This absolutely priceless compilation of Finnish experimental music (the title translates roughly to "Arctic Hysteria: The Early Finnish Avant-Gardeners"!) is a tough one to review. Each track covers different styles, which makes for a delightfully diverse listen. Thus, for a change, I'm going to do a track-by-track analysis. I will provide tranlsations of the titles (when needed) in each mini-review.

1. M.A. Numminen, Tommi Parko, Pekka Kujanpää - "Eleitä kolmelle röyhtäilijälle" (1961)
This "symphony for three belchers" is probably the weakest track here, but it's mercifully brief at 1:56 and historically important. The three madmen responsible (two of whom show up with later works on the next two tracks) burp over a folky strum. That's it. Still, it's pretty funny once in a while.

2. Sähkökvartetti - "Kaukana väijyy ystäviä" (1968)
Here's where things start to get interesting! The Sähkökvartetti was a four-piece electronic instrument created by Erkki Kurenniemi (more on him later). Translating to "Electric Quartet", it consisted of an "electric violin", a primitive drum machine, a photoelectric melody machine, and the "voice machine". The latter is some kind of microphone/photoelectric aluminum stick hybrid. Numminen and Parko are on voice machine and electric violin respectively, while Arto Koskinen and Peter Widén handle melody and drum machines. This is raw live electronics,  made even eerier when Numminen's distorted voice joins the mix. The recording quality is rough, but that's perfectly suited to the material. Another version of this is on the PSYCHEDELIC PHINLAND 2-disc comp; both are recommended, since no two performances of  "Far Away Lurk Friends" were alike.

3. Tommi Parko - "Hysteriablues" (1968)
Here's Parko for a third time! This is another mildly annoying track. It consists of jazzy/bluesy piano playing while Parko yelps in a falsetto. It's too brief to REALLY grate, though, and it is very amusing. It's actually VERY similar to the experimental vocal works of Henry Flynt.

4. Erkki Salmenhaara - "Information Explosion, prologue" (1967)
I enjoy this one a lot. It's an early bit of Finnish musique concrete bordering on plunderphonics. Several different sound sources pop in and out of the mix, but rarely at the same time. The overall feeling is receiving data in bursts. Salmenhaara (with some assistance from Erkki Kurenniemi) also gets points for a fairly unique take on musique concrete.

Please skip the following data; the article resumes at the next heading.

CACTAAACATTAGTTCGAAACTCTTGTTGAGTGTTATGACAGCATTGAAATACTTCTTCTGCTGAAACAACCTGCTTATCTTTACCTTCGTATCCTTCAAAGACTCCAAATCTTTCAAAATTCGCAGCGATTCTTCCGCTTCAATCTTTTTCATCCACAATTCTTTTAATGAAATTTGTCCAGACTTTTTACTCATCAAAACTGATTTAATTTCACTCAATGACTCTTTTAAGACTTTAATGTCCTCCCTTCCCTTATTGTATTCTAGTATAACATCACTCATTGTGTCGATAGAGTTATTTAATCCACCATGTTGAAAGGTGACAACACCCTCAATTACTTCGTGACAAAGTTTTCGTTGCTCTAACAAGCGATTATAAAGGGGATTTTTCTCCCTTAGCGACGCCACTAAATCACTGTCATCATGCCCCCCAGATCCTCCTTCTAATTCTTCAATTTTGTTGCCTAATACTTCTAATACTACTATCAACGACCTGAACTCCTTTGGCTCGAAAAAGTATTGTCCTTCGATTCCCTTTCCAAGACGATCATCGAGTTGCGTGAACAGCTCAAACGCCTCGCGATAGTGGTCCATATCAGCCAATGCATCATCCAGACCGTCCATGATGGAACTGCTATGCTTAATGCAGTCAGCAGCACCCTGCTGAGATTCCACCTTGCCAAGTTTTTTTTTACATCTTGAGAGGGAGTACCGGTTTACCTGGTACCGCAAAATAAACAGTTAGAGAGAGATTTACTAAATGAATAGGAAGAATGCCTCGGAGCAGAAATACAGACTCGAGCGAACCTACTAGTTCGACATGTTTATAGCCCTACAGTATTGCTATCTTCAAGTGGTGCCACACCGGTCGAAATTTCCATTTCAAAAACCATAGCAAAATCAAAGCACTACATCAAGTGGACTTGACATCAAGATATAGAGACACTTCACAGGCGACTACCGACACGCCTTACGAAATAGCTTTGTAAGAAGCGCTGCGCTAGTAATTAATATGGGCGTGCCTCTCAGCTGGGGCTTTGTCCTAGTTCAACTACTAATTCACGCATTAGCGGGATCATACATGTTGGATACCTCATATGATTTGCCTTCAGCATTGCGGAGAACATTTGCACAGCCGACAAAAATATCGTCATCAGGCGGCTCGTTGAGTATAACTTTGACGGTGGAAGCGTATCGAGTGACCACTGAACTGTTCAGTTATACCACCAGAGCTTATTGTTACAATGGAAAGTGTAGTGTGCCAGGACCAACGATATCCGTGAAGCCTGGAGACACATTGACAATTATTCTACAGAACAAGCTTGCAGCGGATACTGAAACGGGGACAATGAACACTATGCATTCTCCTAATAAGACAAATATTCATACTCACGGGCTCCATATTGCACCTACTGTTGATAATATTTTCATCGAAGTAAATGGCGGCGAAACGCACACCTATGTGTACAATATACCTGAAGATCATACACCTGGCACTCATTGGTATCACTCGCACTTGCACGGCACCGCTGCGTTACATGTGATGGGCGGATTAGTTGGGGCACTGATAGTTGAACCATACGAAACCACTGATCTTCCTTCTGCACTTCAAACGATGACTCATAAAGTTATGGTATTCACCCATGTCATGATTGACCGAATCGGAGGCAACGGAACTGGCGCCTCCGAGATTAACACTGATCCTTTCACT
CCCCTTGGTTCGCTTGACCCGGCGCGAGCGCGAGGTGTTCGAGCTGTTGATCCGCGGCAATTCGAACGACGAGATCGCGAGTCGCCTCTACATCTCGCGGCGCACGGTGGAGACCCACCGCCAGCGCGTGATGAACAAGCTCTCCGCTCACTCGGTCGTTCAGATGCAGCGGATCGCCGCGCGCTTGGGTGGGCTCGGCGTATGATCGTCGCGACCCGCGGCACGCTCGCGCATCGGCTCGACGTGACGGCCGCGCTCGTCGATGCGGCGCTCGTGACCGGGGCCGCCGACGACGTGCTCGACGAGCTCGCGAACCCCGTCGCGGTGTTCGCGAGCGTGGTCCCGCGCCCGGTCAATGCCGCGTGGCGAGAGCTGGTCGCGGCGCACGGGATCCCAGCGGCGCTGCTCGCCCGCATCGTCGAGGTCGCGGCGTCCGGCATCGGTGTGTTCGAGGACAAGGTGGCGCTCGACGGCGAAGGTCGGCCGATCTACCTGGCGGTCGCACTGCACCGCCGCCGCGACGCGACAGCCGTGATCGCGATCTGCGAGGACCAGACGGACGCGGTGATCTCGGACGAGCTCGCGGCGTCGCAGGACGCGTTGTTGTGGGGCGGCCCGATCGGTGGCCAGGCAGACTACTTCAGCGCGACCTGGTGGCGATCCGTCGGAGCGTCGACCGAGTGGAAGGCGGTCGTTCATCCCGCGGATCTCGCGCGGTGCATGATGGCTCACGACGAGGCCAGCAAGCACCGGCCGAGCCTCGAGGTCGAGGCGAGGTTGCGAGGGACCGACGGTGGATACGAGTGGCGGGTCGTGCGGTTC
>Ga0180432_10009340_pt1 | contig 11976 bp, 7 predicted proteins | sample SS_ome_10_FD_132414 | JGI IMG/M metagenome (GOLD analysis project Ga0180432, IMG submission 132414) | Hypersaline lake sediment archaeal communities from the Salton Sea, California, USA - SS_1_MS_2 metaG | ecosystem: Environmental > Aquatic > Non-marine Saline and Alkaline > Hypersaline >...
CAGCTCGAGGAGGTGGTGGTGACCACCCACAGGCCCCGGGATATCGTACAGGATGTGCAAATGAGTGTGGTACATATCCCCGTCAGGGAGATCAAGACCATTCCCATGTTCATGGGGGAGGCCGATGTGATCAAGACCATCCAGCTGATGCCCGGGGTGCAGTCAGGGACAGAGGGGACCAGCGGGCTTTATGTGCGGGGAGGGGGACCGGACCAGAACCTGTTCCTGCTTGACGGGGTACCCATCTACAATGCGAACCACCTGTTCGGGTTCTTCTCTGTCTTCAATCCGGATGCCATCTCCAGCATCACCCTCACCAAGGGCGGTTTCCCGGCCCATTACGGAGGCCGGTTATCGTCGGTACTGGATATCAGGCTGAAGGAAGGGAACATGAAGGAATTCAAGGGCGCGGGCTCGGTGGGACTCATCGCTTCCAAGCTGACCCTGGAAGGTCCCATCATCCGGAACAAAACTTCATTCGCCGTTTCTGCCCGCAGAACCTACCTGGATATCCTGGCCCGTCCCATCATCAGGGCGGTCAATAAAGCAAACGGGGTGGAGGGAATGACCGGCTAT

5. Blues Section - "Shivers Of Pleasure" (1967)
While it's somewhat out of place, this psychedelic gem is really cool. Backwards tapes, free sax playing, and an "atonal choir" combine with more traditional rock to great effect. Be warned that some other Blues Section material is nowhere near as innovative.

6. Erkki Kurenniemi - "Antropoiden Tansi" (1968)
Finally getting his own track, Kurenniemi was a true electronic wizard. This track uses one of his self-built early sequencers to create an odd masterpiece. The jumpy electronic tones sound remarkably similar to later glitch and IDM experiments, earning the title "Dance Of The Anthropoids" quite well. There's not a whole lot of Kurenniemi out there, so having a taste here is quite a boon. If you're hooked like I was, try to find the collection ÄÄNITYKSIÄ/RECORDINGS 1963-1973 (and look for a review of that here soon!).

7. Jukka Ruohomäki - "Mikä aika on" (1970)
This guy was Kurenniemi's assistant. Here, he uses the DIMI (Digital Musical Instrument), a synthesizer built by you-know-who. It sounds remarkably similar to Patrick Vian's solo work and is every bit as enjoyable.

8. Jouni Kesti and Seppo I. Laine - "Vallankumouksen analyysi" (1970)
This eleven-minute onslaught of free jazz is amazing! Recorded on a cheap deck in a living room, Laine absolutely roars on alto sax while Kesti attacks his drums in a nearly grindcore fashion. At one point Laine puts his microphone inside the sax, resulting in some truly filthy distortion. I wish I could find the B-side of the mini-LP this was taken from. If it's anything like "Analysis Of Revolution" (what an absolutely fitting name!), it would be a masterpiece. As it is, this is a lost treasure of truly brutal jazz.

9. The Sperm - "3rd Erection" (1968)
Ah, the infamous Sperm! This track is taken from their debut EP. P.Y Hiltunen makes some weird vocalizations (words? sounds? speaking in tongues?) while Pekka Airaksinen does his thing with a guitar. It sounds nothing like SHH!, but it's a great track. It's somewhat comparable to a noisier take on the Holy Modal Rounders or the Fugs.

10. J.O. Mallander - "1962" (1968)
This one's important due to Mallander's involvement with the Sperm, but it's truly mind-numbing and boring. A voice repeats "Kekkonen, Kekkonen, Kekkonen, Kekkonen, Kekkonen" over and over and over. That's it. There's also a part two elsewhere that's essentially the same thing. It's a joke that works for its audience, but it loses a lot in translation.